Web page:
Tony is a 9-year-old male whose favorite activity is his video game system. He loves to come home from school and start playing right away. He will usually grab a large bag of potato chips and a soda from the refrigerator and snack while he plays. He will take a break for dinner, but then he heads right back to the game. According to his growth thus far, Tony has always plotted around the 50th percentile for weight and height for age, but lately he has been gaining weight and is now greater than the 95th percentile for weight (Height 52," Weight 85 pounds). His father is not concerned, reporting that he was the same way at his age but "thinned out" as he got older.
1. What assessment tools would you use to track Tony's growth?
2. Based on what you know about Tony, do you consider him underweight, normal weight, or overweight?
3. On average, how many calories would Tony need?
4. Describe at least one factor that may influence Tony's diet.
5. What are two recommendations you would tell Tony to decrease the risk of nutrient deficiency based at his current percentile of 95th? How would your recommendations change if he was at the 3rd percentile? Provide at least one recommendation to decrease the risk of nutrient deficiency in this circumstance.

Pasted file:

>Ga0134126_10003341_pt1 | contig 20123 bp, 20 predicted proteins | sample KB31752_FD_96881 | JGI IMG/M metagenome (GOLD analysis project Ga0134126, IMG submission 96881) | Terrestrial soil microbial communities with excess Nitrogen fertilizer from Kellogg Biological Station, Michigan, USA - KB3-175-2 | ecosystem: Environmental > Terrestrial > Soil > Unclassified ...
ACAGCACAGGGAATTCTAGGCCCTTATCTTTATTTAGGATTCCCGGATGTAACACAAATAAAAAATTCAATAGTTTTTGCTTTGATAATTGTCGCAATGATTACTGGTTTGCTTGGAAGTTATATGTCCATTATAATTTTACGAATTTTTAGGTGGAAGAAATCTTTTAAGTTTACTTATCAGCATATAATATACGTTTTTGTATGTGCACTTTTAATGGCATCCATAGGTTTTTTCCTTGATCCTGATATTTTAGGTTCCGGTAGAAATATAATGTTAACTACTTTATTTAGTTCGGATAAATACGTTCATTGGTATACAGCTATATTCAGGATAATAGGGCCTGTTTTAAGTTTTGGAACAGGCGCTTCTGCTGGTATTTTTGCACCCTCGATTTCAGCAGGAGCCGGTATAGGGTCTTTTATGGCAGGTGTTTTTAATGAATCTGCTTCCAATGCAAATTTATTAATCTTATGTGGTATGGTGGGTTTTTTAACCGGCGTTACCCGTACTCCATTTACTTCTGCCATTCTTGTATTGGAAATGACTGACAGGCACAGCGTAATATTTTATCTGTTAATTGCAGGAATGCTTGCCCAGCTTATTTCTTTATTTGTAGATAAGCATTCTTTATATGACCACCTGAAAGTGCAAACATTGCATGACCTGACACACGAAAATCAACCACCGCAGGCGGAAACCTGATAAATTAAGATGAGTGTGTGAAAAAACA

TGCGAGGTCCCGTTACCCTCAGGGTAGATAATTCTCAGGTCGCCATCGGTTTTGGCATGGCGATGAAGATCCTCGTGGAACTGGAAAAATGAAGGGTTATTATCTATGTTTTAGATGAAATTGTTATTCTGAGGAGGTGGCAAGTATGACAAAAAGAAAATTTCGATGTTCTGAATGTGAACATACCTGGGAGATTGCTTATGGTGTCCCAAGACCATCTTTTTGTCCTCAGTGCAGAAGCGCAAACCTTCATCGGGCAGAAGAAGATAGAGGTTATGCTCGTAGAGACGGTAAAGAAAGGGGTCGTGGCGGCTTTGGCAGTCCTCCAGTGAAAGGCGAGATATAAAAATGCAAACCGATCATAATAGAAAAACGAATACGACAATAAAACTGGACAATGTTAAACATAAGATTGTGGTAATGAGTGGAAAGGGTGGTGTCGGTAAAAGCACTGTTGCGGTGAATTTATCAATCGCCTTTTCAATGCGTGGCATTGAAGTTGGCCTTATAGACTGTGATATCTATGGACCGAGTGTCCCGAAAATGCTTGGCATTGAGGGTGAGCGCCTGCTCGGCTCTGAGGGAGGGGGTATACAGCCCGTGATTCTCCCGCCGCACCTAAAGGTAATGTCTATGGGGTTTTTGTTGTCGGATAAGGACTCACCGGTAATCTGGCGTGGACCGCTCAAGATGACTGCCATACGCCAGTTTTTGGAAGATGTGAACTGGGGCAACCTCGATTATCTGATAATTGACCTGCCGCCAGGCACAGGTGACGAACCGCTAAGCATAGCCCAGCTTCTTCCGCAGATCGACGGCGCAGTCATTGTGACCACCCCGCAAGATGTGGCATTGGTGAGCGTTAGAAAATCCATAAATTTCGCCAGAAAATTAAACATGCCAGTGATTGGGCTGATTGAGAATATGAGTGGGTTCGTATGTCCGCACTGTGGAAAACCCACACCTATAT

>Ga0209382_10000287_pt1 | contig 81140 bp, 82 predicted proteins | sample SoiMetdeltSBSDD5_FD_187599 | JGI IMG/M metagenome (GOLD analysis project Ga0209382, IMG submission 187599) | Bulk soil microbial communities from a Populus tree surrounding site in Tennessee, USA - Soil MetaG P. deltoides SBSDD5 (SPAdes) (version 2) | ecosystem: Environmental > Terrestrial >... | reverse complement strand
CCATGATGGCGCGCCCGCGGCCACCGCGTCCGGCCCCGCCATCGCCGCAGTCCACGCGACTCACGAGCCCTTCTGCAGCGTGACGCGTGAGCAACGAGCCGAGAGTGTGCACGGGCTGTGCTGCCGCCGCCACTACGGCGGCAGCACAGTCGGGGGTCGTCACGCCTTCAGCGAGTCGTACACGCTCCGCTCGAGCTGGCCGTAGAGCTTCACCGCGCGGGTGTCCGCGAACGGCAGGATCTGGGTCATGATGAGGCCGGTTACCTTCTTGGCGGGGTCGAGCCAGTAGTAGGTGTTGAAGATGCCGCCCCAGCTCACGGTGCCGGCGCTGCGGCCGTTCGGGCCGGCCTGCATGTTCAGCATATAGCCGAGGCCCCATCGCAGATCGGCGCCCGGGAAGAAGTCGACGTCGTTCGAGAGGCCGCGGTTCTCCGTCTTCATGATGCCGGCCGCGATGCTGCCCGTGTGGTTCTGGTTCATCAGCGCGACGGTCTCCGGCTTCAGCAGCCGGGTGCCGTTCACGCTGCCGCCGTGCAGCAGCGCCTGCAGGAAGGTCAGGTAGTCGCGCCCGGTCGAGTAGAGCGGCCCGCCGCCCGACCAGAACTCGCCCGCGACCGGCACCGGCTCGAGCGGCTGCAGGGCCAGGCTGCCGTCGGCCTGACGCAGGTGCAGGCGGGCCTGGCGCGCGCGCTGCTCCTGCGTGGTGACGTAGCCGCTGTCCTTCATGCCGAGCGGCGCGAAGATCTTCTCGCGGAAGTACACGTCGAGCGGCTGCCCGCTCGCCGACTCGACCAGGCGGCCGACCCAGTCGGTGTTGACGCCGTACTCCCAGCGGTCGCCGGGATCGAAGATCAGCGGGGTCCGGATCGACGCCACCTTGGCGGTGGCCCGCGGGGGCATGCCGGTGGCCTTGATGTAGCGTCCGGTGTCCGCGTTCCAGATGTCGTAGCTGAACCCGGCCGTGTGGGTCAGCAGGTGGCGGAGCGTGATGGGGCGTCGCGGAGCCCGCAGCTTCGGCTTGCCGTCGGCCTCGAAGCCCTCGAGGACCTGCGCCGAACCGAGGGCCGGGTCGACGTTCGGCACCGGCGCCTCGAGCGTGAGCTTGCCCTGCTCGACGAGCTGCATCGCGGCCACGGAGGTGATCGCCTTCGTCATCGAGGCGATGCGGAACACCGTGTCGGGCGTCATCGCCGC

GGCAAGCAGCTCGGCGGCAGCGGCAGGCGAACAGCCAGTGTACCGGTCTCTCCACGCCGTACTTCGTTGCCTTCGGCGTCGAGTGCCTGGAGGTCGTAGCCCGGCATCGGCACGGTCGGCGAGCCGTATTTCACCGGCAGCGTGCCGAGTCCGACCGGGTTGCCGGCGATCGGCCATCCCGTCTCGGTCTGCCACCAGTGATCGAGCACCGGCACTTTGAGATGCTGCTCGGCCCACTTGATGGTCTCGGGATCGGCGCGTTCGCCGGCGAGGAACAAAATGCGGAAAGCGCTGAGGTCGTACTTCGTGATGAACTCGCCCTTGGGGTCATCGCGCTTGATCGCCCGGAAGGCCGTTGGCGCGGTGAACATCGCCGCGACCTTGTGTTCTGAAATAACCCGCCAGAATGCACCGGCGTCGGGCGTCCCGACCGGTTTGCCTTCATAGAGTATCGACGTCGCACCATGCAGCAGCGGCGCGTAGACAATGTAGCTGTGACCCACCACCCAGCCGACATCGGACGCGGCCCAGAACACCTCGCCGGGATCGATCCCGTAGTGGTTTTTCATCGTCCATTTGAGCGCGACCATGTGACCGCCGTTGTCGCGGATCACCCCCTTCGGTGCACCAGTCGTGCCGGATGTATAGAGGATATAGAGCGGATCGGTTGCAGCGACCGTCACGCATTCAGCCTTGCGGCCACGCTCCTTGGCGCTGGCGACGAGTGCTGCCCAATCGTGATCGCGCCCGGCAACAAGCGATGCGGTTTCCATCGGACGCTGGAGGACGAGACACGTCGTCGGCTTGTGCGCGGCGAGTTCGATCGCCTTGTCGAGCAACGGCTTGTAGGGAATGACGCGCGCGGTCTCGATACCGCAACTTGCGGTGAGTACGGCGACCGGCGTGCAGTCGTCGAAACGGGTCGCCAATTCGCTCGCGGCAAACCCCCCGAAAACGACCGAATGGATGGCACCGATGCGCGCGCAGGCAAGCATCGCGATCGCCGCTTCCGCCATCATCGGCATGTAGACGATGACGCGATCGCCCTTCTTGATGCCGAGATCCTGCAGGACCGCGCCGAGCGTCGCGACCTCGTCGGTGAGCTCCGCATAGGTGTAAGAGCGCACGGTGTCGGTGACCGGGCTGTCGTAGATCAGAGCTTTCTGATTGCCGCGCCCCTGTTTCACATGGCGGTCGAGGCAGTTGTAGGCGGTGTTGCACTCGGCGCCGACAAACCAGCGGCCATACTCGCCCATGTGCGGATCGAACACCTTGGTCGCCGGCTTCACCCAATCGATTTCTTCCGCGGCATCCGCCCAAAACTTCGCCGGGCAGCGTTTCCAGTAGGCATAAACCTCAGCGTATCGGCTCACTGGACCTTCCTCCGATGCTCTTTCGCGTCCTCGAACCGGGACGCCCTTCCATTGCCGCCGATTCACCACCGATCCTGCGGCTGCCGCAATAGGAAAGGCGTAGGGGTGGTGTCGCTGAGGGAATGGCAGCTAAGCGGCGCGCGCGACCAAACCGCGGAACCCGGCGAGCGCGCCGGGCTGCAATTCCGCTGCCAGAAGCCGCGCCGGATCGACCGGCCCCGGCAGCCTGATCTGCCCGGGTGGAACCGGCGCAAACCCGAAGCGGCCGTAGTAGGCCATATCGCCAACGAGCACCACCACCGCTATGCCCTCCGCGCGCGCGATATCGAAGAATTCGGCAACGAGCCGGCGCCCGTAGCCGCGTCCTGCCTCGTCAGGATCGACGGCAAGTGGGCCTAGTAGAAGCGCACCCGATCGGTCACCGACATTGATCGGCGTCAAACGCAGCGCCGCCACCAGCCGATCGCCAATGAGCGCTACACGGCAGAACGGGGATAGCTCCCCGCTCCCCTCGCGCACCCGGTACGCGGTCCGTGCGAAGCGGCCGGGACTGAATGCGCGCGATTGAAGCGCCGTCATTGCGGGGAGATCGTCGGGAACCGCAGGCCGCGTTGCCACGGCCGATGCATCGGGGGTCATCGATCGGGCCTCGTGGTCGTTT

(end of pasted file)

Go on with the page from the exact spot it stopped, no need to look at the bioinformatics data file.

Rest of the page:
First, you need to know the "normal" ranges for a 9-yo boy in order to determine if he is within normal range for height-weight. Normal BMI for boys 10 years old is 14.2-19.4, with anything below the 5th percentile being underweight and anything over 85th percentile being considered overweight. While BMI is not the only calculation considered, it is a starting point to determine why that person is where they are on the growth chart. Taking into consideration their physical activity, genetics, and health, you then assess the nutritional and caloric needs.
The formula for calculating this ...
This solution provides the formulas needed to calculate BMI and BMR for children, along with pointers on assessing nutritional needs and physical activity.